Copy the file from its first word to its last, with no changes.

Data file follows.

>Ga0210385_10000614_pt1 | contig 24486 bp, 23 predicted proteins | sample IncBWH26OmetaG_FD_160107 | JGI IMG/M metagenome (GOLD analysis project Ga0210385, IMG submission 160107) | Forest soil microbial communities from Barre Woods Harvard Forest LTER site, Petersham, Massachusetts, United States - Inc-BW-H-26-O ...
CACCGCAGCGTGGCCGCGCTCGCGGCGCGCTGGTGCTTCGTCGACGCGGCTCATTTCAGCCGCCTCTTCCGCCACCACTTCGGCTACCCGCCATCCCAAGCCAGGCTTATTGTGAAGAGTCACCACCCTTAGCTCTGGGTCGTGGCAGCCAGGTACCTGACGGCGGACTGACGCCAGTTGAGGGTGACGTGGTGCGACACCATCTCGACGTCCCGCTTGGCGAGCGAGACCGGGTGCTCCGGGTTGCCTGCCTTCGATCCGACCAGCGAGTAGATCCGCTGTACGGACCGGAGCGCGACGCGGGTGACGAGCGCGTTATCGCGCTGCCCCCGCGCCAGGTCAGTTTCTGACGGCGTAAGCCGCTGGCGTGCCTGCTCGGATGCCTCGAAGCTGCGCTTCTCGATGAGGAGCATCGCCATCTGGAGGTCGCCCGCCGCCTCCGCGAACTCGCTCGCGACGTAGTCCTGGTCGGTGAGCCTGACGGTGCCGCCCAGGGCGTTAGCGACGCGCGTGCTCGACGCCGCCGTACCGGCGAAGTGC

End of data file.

>Ga0210385_10000614_pt1 | contig 24486 bp, 23 predicted proteins | sample IncBWH26OmetaG_FD_160107 | JGI IMG/M metagenome (GOLD analysis project Ga0210385, IMG submission 160107) | Forest soil microbial communities from Barre Woods Harvard Forest LTER site, Petersham, Massachusetts, United States - Inc-BW-H-26-O ...
CACCGCAGCGTGGCCGCGCTCGCGGCGCGCTGGTGCTTCGTCGACGCGGCTCATTTCAGCCGCCTCTTCCGCCACCACTTCGGCTACCCGCCATCCCAAGCCAGGCTTATTGTGAAGAGTCACCACCCTTAGCTCTGGGTCGTGGCAGCCAGGTACCTGACGGCGGACTGACGCCAGTTGAGGGTGACGTGGTGCGACACCATCTCGACGTCCCGCTTGGCGAGCGAGACCGGGTGCTCCGGGTTGCCTGCCTTCGATCCGACCAGCGAGTAGATCCGCTGTACGGACCGGAGCGCGACGCGGGTGACGAGCGCGTTATCGCGCTGCCCCCGCGCCAGGTCAGTTTCTGACGGCGTAAGCCGCTGGCGTGCCTGCTCGGATGCCTCGAAGCTGCGCTTCTCGATGAGGAGCATCGCCATCTGGAGGTCGCCCGCCGCCTCCGCGAACTCGCTCGCGACGTAGTCCTGGTCGGTGAGCCTGACGGTGCCGCCCAGGGCGTTAGCGACGCGCGTGCTCGACGCCGCCGTACCGGCGAAGTGC